Cat owners always seek to know the visible and common dying cat symptoms, and that is exactly what this post is all about, so keep reading.
With my years of experience living with cats, I will simply discuss the most common dying cat symptoms you should know.
The dying cat symptoms you see in this post can be seen in groups of 3 or more, this means once you see one of the dying cat symptoms, you should also look to see others before saying your cat is dying.
So, let’s discuss…
Common dying cat symptoms
Here are some of the most common signs of a dying cat you should know:
1. Persisting lethargy
Your dying cat will become increasingly sluggish, sedentary, and unwilling to move. Their frailty in their rear legs will be obvious, and they will also sleep a lot more than normal.
Extreme and persisting lethargy in cats is the most common sign that the dying process has begun.
Your cat may not have the stamina to jump up and respond when his name is called while he is dying.
Not acting like themselves, lying in one position, often in a quiet location where they don’t typically lie, disinterested in toys, seldom recognizing family members, and so on.
If your cat keeps having a persistent lethargy even after your visit to the vet, then the end may be near.
Read more: How To Comfort A Sick Cat (14 Useful Tips).
2. Decreased rate of mobility
As the dying cat approaches death, his or her strength may diminish to the point where he or she is unable to stand for as long as previously.
The legs of your dying cat may get tired, making it harder for them to climb stairs or cross slippery surfaces.
If your cat has arthritis, your veterinarian can prescribe pain drugs that are safe for cats to help them feel better.
Due to muscle loss and suffering from arthritis or other health issues, senior cats frequently have limited movement.
In the absence of arthritis, your cat is heading towards its end.
Weakness commonly progresses, beginning with the inability to leap up onto the kitchen counter and progressing to difficulties traversing stairs and even being unable to enter and exit a tall litter box.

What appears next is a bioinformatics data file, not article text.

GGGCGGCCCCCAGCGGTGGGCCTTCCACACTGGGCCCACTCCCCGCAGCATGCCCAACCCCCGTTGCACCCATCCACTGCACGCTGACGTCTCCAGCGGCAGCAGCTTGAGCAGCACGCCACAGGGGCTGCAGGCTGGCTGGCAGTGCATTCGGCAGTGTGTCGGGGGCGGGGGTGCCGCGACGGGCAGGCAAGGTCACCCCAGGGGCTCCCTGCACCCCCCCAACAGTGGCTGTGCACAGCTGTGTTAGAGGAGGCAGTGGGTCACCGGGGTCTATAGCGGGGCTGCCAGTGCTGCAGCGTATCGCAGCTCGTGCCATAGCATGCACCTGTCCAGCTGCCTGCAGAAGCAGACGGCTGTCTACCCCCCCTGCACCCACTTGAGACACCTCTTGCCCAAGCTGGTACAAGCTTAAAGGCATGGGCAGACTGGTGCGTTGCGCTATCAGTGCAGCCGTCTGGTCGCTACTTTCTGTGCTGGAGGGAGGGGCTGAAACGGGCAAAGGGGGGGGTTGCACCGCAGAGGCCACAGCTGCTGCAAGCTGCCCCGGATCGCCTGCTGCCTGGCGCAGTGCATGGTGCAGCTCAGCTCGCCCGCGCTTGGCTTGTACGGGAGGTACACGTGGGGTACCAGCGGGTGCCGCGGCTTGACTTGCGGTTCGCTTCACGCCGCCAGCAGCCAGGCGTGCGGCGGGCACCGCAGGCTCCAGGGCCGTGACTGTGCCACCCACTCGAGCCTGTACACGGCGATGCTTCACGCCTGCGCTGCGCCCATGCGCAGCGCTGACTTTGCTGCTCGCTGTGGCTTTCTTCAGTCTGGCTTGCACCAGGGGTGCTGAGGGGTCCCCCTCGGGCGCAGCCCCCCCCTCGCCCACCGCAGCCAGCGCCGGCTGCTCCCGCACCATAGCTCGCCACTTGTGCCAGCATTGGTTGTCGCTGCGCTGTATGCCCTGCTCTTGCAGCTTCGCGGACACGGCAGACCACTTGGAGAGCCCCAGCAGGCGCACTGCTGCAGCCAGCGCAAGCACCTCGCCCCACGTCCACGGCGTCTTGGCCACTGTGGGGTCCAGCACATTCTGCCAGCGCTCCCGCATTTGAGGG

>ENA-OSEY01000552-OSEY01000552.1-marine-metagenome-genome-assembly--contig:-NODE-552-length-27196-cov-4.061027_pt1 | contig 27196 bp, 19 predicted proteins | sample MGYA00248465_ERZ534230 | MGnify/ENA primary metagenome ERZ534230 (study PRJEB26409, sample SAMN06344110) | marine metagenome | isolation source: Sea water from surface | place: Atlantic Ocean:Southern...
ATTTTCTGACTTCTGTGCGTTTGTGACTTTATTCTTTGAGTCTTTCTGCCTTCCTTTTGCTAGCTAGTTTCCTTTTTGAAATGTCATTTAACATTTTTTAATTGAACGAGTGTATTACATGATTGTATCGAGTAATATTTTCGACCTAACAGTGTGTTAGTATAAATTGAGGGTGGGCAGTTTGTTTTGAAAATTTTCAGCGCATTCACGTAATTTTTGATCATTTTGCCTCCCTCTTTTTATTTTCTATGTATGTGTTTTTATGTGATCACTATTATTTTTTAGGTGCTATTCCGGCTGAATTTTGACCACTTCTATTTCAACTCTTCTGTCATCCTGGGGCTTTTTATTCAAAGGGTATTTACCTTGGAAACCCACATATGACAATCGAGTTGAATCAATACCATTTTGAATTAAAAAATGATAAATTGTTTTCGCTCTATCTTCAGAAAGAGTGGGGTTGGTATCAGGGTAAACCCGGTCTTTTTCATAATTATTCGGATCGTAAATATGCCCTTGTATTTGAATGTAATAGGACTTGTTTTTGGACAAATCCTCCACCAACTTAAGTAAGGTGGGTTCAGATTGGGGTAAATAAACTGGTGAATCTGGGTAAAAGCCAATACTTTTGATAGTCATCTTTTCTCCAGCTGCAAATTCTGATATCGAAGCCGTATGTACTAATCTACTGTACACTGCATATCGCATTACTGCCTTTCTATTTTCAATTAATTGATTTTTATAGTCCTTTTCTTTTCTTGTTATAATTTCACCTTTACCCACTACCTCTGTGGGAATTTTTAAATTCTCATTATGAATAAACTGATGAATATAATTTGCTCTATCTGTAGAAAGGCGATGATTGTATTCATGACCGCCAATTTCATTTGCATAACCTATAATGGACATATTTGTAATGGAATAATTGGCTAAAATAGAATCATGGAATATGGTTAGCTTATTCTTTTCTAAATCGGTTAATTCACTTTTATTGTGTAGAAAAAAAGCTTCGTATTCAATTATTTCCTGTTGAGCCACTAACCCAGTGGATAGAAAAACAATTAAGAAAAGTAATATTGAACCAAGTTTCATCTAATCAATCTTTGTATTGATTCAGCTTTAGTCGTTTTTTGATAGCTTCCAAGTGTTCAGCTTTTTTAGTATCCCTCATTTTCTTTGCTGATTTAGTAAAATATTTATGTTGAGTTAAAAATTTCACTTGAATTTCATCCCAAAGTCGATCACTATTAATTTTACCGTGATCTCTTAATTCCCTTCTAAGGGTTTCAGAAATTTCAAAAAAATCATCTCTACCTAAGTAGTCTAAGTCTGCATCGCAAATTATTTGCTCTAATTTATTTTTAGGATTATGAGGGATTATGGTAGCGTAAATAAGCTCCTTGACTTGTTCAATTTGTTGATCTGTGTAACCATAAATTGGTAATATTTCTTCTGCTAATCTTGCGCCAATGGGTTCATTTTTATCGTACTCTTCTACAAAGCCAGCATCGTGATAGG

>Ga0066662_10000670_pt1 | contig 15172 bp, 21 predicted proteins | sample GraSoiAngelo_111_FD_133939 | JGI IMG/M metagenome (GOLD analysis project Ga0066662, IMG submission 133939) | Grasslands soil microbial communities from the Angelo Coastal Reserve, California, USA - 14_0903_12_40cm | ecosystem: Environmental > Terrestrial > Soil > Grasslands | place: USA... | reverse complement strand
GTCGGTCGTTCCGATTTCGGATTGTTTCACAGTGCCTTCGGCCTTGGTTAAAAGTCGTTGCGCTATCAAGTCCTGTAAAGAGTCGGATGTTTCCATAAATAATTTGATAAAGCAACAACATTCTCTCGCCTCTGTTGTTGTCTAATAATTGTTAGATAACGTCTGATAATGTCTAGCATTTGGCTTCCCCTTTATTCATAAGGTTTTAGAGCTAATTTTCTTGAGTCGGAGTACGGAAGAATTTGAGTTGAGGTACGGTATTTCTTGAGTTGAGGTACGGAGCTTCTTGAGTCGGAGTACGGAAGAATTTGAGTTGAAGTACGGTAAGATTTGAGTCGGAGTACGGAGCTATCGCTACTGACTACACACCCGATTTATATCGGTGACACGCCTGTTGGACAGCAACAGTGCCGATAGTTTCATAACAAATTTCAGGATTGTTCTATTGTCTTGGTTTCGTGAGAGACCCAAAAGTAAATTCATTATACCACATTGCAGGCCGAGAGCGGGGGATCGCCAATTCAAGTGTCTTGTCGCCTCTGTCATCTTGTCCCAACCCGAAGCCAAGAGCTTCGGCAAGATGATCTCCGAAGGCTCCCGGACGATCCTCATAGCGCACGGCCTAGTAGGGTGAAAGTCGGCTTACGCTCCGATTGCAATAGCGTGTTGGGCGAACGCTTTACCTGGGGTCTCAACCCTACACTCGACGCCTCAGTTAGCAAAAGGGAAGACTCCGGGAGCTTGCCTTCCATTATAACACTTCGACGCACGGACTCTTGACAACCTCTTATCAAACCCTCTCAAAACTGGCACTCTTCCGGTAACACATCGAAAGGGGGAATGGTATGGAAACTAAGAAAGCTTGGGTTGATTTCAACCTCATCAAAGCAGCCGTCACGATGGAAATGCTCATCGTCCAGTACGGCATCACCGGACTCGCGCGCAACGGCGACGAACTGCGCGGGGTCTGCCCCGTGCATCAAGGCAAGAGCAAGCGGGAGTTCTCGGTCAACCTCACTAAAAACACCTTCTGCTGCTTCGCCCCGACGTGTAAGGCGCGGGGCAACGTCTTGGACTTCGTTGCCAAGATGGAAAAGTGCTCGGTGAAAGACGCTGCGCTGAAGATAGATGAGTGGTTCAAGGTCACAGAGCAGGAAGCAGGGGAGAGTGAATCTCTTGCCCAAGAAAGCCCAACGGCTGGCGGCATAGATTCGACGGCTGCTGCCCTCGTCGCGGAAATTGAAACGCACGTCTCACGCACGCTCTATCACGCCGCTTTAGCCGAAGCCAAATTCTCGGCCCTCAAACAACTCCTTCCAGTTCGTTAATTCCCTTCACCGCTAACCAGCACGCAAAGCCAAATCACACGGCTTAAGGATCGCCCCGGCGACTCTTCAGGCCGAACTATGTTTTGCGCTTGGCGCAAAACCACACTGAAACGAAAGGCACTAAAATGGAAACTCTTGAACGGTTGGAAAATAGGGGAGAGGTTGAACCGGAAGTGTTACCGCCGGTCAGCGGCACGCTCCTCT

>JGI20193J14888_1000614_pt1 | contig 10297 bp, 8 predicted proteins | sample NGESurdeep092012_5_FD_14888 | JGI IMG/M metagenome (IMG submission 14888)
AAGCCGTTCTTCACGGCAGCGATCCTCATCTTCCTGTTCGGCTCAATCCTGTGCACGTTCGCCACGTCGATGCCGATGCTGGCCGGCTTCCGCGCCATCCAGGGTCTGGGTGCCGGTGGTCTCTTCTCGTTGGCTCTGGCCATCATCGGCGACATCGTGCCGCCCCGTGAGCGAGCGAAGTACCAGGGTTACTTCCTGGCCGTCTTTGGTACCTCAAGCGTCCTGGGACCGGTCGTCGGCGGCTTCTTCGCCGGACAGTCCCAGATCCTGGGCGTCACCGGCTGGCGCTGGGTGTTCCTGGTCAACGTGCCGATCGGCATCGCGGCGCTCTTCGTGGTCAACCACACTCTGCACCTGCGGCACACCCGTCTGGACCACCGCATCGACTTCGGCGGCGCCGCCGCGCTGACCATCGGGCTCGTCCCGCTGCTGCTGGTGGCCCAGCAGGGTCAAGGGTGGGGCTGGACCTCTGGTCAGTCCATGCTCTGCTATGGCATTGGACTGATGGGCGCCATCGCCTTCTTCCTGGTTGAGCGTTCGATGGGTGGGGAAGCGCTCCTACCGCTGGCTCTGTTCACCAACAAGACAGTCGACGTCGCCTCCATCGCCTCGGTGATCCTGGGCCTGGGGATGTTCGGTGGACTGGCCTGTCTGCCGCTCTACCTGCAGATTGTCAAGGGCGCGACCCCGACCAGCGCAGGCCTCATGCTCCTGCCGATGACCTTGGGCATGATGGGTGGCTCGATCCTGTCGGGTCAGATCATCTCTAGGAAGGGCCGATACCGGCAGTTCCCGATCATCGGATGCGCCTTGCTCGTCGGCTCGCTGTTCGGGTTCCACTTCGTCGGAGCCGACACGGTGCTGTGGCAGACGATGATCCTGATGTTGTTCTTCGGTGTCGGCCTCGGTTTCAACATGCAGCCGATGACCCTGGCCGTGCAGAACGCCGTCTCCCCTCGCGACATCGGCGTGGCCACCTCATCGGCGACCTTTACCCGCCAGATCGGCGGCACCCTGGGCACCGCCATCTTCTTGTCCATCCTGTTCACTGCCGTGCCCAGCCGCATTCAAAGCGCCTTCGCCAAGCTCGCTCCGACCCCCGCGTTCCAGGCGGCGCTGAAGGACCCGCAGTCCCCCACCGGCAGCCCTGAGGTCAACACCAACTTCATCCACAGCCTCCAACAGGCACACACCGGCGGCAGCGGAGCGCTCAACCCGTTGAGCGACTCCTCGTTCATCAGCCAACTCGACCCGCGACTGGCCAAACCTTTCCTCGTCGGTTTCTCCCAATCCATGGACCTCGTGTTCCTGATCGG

3. Fluctuations in appetite
If you’re positive your cat doesn’t have worms or dental problems and sheds excessively on a resting location, it’s time to say goodbye.
When a cat is dying, its cent cells get weaker, which might lead to your dying cat disregarding food on a regular basis as its internal organs deteriorate.
A change in your cat’s appetite can be caused by a variety of conditions, so this isn’t always an indicator that he’s dying.
Cats, on the other hand, typically stop eating or modify their food behaviors as their final day approaches.
Changes in your cat’s food habits that aren’t expected are worrying and might suggest that the end is near.
4. Persistent fluctuations in body temperature
Senior cats are more vulnerable to heat and cold than healthy adult cats because they have problems regulating their body temperature.
Cats nearing death frequently have a low body temperature, even when supplied with a warm bed and environment.
It’s possible that the limbs of your cat are chilly to the touch.
A dying cat’s ability to control their own body temperatures may deteriorate, leading them to lose body heat often.
As a result, a dying cat’s body temperature will be lower than usual, which the owner would notice.
Just remember that if you live in a cooler climate, your cat may grow overheated, and if you don’t, your cat may die or become unwell.
5. Drastic changes in weight
As cats age, they tend to consume less as they grow weaker, which can result in weight loss, which is common in senior cats.
Most cat owners will find it tough to see their dying cats suffer, and going through it with your cat will require courage.
If your sick cat continues to lose weight after your vet has ruled out all other possibilities, it’s time to say goodbye.
Senior dogs seldom become hungry and skinny simply because of their age.
Degenerative illnesses such as chronic renal or hepatic insufficiencies, as well as cancer, can all lead to your cat’s mortality.
6. Increased self-isolation
Hiding is a clear indicator of disease in cats, but it can be difficult to quantify because many cats naturally conceal a lot.
Increased hiding, hiding in unfamiliar areas, and refusing to come out even for typical positive occasions like mealtimes are all signs to keep an eye on.
A dying cat intuitively recognizes that it is more susceptible to predators in the wild.
The hiding is a means for them to stay safe. When the end is near, domestic cats adopt a similar instinctual habit.
A dying cat will prefer to be alone as they feel stressed with the presence of other animals or humans.
7. Abnormal appearance and odor
Your cat may acquire an odd body odor as she approaches the end of her life.
Your cat may acquire an odd body odor as she approaches the end of her life.
This occurs as a result of the breakdown of tissues and the accumulation of toxins in the body.
Depending on the underlying disease, the particular fragrance might differ in different cats.
Cats with diabetic ketoacidosis have a sickly sweet odor, and cats with renal failure may have ammonia-smelling breath.
When cats are dying, they often stop grooming themselves, and this results in an oily, unkempt coat.
Mats can form on the hindquarters, underside, and behind the ears in long-haired cats when they stop grooming due to the fact they are dying.